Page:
Happy Birthday to Me

•June 4, 2011 • 1 Comment

Another birthday has passed
Thoughts turn to birthmother
Wearied inevitability of the nothingness
Am I tired of wonderment
or just accepting of it?

“When I was just a little girl,
I asked my mother what lies ahead?
Will I be wanted, will I be loved
here’s what my mother said” (personal liberties taken with the lyrics, of course)

she said nothing
Well, maybe she said “don’t, can’t, shouldn’t”
instead of “will, can, want”
Aahh…those mothers born

My REAL mother said
“will, want, can”
and she raised a good daughter
one who cries for the absent
but loves the present

I suppose there is still some anger
but a gleam of understanding as well
I am here, I have lived a good life
I have loved and been loved

Happy birthday to me, and thanks from your daughter

©Kim Eun Mi

Evangelicals’ Adoption Battlecry – The Daily Beast

•February 7, 2010 • Leave a Comment

As Bill Clinton works to spring U.S. missionaries charged with kidnapping in Haiti, the case highlights a new evangelical strategy: Adopt Third World babies and convert them.

Posted using ShareThis

•September 16, 2009 • 1 Comment

Act of God

Act of god requires
Children taken
Birthmothers erased

Act of god requires

Does god receive payment
For what is done in his name?

At the end of time

•March 25, 2009 • 1 Comment

I’m sitting in the emergency room with an elderly lady who’s being admitted into the hospital, and after that, a nursing home.  It is what it is.  She has brought a plastic bag with her (and 2 purses).  She unties her little bag and pulls out a home phone and a red box.  She opened the red box to show me her most prized possessions; 4 costume jewelry necklaces and 3 cheap rings.  That’s what she had to show for her life.  A home phone that wasn’t charged, and a box of cheap jewelry. 

What will be in my box at the end of my life?  What will be in yours?

Adoption agencies suck ass!

•January 31, 2009 • 2 Comments
At the asian festival, what is wrong with this picture??

At the asian festival, what is wrong with this picture??

Soooo….today I went to the Asian festival.  It’s been a coupla  years since I went last, but a friend of mine wanted to go, so I thought “what the hell”. 

Last time I went, this adoption agency was there.   I remember feeling both offended and violated that an adoption agency would actually be represented.  At that time, I called and complained to the Texas Institute of Cultures and to the Great Wall of China agency.   In fairness, the lady who I spoke with at the agency was nice and actually offered to have me come and speak to PAPs, which I agreed to do.

My friend, Trish, and I went and spoke at the PAP get-together.   All of these potentials sat there, a picture of some nameless asian child encased in a picture frame.    This was a meeting for those who had finally been assigned a child.    I remember one lady who walked in with the picture in a very expensive frame, trailed by her hen-pecked hubby who was actually carrying their lap dog!    Of course, this couple also decided NOT to stay for the talk that Trish and I were giving.    The one that probably needed it most didn’t stay.   I remember thinking, what kind of screening do these agencies do?!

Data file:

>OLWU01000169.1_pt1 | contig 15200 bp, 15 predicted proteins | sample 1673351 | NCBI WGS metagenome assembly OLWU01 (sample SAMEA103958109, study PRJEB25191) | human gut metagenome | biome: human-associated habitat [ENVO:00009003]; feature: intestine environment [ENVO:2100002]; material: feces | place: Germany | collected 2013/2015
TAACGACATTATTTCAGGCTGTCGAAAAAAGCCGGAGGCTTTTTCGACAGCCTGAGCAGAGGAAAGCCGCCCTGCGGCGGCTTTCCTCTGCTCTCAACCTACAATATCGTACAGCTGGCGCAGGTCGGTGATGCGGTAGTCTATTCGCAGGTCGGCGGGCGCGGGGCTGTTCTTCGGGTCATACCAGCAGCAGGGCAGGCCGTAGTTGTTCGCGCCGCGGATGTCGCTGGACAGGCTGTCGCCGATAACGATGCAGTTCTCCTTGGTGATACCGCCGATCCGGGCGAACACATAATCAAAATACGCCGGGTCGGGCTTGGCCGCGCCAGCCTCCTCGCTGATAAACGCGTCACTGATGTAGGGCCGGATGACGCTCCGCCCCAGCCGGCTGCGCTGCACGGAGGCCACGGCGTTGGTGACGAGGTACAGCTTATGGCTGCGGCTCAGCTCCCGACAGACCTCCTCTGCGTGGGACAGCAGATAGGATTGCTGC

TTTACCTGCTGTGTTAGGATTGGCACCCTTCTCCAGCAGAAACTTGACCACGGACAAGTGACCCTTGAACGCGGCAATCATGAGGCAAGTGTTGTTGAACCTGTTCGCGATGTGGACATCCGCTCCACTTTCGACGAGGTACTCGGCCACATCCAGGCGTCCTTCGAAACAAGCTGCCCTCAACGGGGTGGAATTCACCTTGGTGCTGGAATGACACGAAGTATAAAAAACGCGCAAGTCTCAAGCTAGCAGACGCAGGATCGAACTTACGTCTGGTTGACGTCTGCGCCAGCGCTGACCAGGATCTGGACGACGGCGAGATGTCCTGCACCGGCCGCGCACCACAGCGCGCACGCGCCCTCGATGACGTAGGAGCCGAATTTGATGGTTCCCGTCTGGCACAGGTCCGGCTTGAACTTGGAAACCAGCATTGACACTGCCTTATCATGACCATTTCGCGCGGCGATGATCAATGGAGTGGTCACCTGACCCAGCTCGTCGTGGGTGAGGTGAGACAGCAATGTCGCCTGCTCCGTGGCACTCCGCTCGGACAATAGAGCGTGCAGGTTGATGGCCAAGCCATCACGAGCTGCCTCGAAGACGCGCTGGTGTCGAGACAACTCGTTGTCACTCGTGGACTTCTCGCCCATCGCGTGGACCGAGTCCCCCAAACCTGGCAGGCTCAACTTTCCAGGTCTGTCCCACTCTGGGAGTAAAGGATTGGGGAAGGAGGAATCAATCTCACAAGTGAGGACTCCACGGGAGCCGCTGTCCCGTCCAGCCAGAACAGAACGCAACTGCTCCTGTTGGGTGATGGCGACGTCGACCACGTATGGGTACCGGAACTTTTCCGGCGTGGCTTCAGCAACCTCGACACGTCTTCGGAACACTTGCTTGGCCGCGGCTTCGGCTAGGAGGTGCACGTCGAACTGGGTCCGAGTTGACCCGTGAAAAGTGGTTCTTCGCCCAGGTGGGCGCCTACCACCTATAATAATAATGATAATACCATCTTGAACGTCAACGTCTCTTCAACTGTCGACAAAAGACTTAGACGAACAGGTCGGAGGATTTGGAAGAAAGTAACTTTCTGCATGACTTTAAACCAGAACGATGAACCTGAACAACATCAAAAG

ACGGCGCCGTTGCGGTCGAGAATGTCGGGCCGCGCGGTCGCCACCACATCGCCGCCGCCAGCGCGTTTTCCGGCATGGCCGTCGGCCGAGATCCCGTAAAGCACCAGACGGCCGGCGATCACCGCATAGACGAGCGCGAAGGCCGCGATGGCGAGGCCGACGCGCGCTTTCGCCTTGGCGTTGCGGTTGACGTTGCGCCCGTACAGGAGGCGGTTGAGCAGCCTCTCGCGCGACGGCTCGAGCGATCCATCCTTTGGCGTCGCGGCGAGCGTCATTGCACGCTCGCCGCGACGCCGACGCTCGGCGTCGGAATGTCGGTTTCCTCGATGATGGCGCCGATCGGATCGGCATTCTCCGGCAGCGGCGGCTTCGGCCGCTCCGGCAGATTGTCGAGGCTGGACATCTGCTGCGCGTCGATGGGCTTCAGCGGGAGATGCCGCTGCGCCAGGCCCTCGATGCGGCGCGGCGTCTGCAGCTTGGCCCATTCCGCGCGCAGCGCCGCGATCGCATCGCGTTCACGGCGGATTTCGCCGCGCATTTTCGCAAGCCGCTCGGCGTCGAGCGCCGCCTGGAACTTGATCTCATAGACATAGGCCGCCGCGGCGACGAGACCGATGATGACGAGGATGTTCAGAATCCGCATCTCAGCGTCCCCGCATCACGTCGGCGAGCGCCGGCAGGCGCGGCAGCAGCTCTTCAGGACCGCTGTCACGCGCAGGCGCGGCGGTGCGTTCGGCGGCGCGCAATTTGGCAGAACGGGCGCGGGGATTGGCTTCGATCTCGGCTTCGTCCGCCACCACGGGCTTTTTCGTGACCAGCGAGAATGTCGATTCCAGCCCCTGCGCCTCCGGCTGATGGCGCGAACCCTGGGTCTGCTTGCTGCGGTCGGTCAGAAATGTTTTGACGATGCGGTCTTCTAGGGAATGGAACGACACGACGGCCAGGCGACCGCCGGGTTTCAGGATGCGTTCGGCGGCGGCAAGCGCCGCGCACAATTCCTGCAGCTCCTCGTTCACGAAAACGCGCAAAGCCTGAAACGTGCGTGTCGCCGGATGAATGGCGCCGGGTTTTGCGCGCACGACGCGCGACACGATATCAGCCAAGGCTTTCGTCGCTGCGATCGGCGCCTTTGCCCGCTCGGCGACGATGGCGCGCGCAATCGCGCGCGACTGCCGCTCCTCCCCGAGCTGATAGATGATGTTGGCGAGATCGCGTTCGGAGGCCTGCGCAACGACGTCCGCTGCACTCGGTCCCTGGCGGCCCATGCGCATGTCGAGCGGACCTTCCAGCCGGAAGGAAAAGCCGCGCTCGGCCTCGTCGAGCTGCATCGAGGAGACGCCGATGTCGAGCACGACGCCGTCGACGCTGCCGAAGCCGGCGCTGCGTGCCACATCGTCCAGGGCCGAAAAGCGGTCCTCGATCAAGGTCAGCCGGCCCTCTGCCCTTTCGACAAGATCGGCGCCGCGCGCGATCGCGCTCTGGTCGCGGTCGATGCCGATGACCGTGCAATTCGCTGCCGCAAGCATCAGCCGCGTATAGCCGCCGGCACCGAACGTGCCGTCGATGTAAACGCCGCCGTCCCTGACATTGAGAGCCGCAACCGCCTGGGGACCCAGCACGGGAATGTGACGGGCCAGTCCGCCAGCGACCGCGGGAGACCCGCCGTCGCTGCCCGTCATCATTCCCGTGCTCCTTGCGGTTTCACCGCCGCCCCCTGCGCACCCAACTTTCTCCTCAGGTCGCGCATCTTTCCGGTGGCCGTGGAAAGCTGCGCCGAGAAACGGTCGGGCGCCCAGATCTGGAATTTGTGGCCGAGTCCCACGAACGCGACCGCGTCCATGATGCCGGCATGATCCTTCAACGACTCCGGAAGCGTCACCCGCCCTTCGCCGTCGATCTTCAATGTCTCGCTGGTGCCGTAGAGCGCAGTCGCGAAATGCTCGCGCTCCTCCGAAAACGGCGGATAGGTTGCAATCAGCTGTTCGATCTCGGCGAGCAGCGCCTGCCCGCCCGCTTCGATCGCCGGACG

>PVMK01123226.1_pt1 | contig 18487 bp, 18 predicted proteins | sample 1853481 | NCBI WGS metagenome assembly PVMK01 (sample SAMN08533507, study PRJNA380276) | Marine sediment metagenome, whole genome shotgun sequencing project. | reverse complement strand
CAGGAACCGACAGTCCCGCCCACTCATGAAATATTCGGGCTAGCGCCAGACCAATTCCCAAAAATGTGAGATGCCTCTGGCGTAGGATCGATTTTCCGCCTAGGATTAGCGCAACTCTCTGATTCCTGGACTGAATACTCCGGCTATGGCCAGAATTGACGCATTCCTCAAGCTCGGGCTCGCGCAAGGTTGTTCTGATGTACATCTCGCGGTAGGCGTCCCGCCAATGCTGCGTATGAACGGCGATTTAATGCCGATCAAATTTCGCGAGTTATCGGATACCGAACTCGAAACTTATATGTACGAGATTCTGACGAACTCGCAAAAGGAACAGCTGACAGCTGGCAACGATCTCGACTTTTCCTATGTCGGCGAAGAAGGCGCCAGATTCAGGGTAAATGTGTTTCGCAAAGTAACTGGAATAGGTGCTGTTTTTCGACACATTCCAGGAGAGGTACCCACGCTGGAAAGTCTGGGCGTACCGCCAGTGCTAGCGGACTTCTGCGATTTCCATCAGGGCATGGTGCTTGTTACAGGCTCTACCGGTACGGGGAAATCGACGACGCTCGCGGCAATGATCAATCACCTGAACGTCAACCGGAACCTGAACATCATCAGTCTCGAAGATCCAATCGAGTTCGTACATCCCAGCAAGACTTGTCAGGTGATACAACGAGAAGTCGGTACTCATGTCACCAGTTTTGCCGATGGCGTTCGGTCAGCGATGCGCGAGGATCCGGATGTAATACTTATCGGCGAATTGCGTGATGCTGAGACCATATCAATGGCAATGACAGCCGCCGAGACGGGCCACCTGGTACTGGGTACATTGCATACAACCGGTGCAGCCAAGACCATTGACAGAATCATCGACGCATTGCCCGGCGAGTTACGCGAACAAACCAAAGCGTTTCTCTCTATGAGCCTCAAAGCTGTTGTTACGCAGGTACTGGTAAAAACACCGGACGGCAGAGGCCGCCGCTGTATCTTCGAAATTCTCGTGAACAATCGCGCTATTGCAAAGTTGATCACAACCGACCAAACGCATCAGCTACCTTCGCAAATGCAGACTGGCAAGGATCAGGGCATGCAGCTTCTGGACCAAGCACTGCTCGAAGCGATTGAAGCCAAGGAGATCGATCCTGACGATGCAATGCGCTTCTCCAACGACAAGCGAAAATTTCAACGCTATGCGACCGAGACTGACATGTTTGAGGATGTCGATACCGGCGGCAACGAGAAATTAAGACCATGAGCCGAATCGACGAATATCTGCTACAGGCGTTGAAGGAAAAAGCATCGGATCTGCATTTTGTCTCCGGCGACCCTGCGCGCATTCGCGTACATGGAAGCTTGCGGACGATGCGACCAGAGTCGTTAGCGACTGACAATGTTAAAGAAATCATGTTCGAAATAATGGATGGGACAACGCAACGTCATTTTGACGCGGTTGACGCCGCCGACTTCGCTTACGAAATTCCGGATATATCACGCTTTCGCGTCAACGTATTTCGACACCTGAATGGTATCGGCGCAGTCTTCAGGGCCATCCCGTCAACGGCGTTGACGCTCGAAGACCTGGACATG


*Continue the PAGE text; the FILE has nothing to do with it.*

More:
Anyways, two or three years laters, this agency is still out there, peddling their wares at the festival.    I wonder what goes through their minds.   I wonder if they really think they can pull in more money by setting up a booth.   I, as an adoptee, come to the festival trying to connect with some of my roots.  While there, I feel happy and sad, angry and contemplative.  What I don’t want to come face-to-face with is a business that profits from our losses! 

So, I’ll voice my complaint again this year as well, but I’m guessing it won’t make a difference.    After all, I’m sure that the Great Wall of China is paying a hefty sum to be there, and as we know in adoption, money speaks louder than….well, everything.

I Am Loved

•August 28, 2008 • 3 Comments

My parents said "she left because she loved you"

My husband said" I love you but I must leave you"

Is it any wonder I flinch

When I am loved?


©2006 Kim Eun Mi Young

The Test

•August 28, 2008 • 1 Comment

We hurt ourselves
To feel alive
We hurt others
Because we must
To find worthiness
Of being loved
To find acknowledgement
That we are not worthy
Of love
We, who were left in trash cans
Hospital waiting rooms
Search always
for that first love


©2006 Kim Eun Mi Young




Goodbye to Two Sisters, One Known and One Unknown

•June 2, 2008 • 4 Comments

I recently lost two “sisters”.  Not biological siblings.  One of them was a friend of 20 years.  The other, I hardly knew.  I mourn their loss equally.


Julia was a fellow KAD (see http://juliasworld.wordpress.com/2008/05/31/i-cry-for-you/).  After a long battle with leukemia, this young, wonderful woman passed away on 5/31/08.  She left behind people who really knew her and people who only knew her through the KAD group and her blog.  She is mourned by all.  Her story of her struggle with adoption is one that most adoptees know all too well.  She handled it all with grace, compassion, and love.


My other “sister” was a dear friend.  We’ve been through a lot together.  We’ve laughed, fought, and shared each other’s secrets.  Even when we came at issues from opposite sides, we remained sisters.  I cannot call her sister any longer.  She has become an anti-semite and a racist.  Her words are rabid and destructive.  Fear consumes her.  I wonder if she would have hated Julia too, simply because she was a Jew?